Student writes original pop/rock musical

Charlotte Kyle
Features Editor

Charlotte Kyle/The News

What started as a 10-minute musical in the form of a class project has transformed over the course of three-and-a-half years, evolving into a two-hour, 18-song musical.

Aaron Krueger, senior from Campbell Hall, N.Y., wrote the music, lyrics and book for the production, a task he describes as “an undertaking, but a lot of fun.”

Inspired by his own love of theater and the lack of contemporary pop/rock musicals performed in this area, Krueger decided it was time to breathe life into his musical. He said he finished the script over the summer before approaching Sock ‘n’ Buskin about performing it on campus.

He said he hopes the production will open audience’s eyes to other types of musical theaters.

“When people think of musical theater they think of Rodgers and Hammerstein, they think of ‘Cinderella’ and stuff like that,” Krueger said. “With a lot of the musicals that are coming out lately – like ‘Next to Normal’ and ‘American Idiot’ – they’re complete rock scores. They’re musicals that speak to a wider range of people because suddenly you have music that people would listen to on the radio and you’re telling a story through that.”

To write the music Krueger said he immersed himself in as much pop and rock music as he could. This ranged from Rihanna to All-American Rejects and Katy Perry to Simple Plan. The opening number, which features no accompaniment, was inspired by videos of a cappella groups performing pop songs.

The story in “New Dawn” focuses on a broken family – a father, son and daughter in a situation where the mother walked out.

“You watch the family fall apart in front of you as the son struggles at school, the daughter gets into some trouble and the father tries to keep them together,” he said. “This is intermingled with the students they interact with all the time. Each student has their own deep, dark secret they’re not telling anyone.”

Jordie Oetken/The News

Krueger said he looked at his own experiences with bullying and high school when penning the story.

“With every single song in this show, every single scene, there is some part of a personal experience that I’ve had in there,” he said. “(Whenever a) playwright or anyone writes anything there has to be so much of themselves in there just for it to be alive. The first time we had people in the room singing any of the songs I was shaking. I was so scared, but I was (also) excited because it was so cool.”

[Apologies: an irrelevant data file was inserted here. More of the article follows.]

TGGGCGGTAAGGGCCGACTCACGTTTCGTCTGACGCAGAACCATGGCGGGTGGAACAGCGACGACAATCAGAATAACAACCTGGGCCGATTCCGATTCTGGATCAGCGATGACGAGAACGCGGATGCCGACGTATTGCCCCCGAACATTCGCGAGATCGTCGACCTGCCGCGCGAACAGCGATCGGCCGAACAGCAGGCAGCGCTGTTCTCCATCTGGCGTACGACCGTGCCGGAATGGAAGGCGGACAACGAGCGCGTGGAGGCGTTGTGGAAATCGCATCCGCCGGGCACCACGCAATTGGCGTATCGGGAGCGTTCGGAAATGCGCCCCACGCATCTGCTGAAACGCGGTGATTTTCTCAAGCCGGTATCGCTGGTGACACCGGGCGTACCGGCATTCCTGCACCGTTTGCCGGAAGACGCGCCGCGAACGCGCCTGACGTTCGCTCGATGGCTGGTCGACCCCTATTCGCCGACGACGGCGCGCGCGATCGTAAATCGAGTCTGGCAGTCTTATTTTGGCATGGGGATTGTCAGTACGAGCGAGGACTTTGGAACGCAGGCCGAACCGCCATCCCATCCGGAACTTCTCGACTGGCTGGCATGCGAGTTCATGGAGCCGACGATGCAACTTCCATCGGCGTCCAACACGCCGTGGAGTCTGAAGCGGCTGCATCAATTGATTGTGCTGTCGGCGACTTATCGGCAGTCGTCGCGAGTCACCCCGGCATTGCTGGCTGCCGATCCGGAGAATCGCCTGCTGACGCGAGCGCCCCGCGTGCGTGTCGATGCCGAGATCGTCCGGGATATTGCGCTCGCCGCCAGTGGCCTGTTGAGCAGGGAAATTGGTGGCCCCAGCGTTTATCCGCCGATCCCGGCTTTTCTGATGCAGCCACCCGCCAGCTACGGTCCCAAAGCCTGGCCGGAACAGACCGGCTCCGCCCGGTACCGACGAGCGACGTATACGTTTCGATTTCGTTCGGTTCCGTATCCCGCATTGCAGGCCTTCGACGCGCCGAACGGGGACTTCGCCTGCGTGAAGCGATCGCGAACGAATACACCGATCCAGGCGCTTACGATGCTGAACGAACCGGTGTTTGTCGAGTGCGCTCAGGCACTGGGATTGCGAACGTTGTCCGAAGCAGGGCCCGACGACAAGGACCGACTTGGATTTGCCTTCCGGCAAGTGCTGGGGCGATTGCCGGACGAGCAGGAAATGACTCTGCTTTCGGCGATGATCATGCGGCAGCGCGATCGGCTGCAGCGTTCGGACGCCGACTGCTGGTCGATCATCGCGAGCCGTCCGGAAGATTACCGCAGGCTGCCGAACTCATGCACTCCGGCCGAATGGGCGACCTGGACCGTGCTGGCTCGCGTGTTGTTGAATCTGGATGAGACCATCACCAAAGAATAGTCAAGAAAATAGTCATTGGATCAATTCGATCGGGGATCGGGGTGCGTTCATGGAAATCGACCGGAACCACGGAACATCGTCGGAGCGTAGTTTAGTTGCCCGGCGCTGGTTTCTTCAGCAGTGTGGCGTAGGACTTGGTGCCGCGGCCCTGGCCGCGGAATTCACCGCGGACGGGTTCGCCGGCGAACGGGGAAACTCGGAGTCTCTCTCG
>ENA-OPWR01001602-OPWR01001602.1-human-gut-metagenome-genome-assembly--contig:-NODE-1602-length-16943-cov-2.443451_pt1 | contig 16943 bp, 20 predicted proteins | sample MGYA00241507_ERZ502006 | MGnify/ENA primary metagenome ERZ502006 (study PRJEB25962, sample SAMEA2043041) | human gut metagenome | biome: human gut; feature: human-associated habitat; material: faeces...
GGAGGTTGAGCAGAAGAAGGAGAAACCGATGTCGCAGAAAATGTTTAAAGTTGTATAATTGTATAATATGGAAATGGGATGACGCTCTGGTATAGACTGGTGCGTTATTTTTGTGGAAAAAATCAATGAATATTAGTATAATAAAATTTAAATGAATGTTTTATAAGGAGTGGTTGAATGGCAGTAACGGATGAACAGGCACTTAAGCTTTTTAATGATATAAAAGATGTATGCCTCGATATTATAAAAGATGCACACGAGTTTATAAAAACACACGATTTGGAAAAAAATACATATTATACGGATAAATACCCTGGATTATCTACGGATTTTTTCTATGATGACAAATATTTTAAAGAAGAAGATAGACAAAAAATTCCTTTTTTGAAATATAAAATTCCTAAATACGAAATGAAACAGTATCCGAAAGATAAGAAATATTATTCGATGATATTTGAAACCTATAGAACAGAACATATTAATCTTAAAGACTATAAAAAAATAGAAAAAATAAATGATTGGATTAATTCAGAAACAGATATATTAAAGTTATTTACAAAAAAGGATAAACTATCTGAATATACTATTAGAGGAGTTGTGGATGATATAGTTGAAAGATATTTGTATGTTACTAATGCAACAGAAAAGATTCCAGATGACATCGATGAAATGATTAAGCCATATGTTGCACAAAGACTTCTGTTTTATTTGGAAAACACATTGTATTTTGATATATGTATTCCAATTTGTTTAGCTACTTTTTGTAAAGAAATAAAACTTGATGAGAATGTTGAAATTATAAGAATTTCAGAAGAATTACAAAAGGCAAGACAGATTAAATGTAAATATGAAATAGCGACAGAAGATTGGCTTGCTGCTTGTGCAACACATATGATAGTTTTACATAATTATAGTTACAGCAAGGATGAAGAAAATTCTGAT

Amanda Wicker, stage manager for the production and senior from Marion, Ky., became friends with Krueger through other productions on campus. She said she was dumbfounded when Krueger first told her he was writing a musical.

“I can remember just hanging out in his room and he would just go on and on about it for hours,” she said. “He would let me listen to little clips of songs that he had just created or things like that.”

She knew the task was daunting, but she said she was not surprised by his ambition.

“He is incredibly talented in music and theater, so it is no surprise that musical theater is his forte,”?she said. “I am so proud of (him).”

Wicker said the work that has gone into the show has been worth it.

Charlotte Kyle/The News

“All of the actors and actresses are extremely talented and have all come so far in this show,” she said. “This show has been a lot of hard work and we have all dedicated countless hours to it, but knowing that you have helped one of your best friends achieve one of their lifetime goals is such a rewarding fact.”

The cast performed a few of the songs at Tent City where Krueger said he was surprised by the response to the production.

“We actually had a girl come up (after the performance) and said to Patrick Frame, who’s playing one of the lead characters, that he made her cry with one of the songs he sang,” he said.

Krueger said the experience of watching people perform what he had written was completely different from his previous experiences performing in productions.

“I love performing and it’s a rush getting to go out there on stage and do that, but when you’re sitting back there (directing) it’s terrifying,” he said. “When you’re on stage you’re the one doing it, but when you are sitting back there you have no control over anything and you just have to trust that your actors are going to do exactly what they know they should do.”

Krueger, however, said he did not have to worry about that with this cast.

Charlotte Kyle/The News

“The actors we have (in this production) are absolutely phenomenal,” he said. “They’ve given their time and their sweat and tears. There are times that I forget that I wrote this because I’m getting to watch these people mold their characters into their own.”

Krueger said once the show runs this weekend he will continue writing and composing in addition to performing, as well as working more on this project.

“It’s a finished product right now but I’m not done tweaking it to exactly what I want it to be,” he said. “That’s what’s great about doing it in this setting – it’s much like a workshop that they do for musicals. I can still adjust things.”

“New Dawn” runs at 1:30 p.m. and 7:30 p.m. Saturday and 2:30 p.m. Sunday in Actors Studio Theatre, located in Wilson Hall 310B. The box office opens an hour before showtime. Krueger said he recommends getting tickets early, as seating is limited. Admission is $5 and proceeds go to Sock ‘n’ Buskin.

Contact Kyle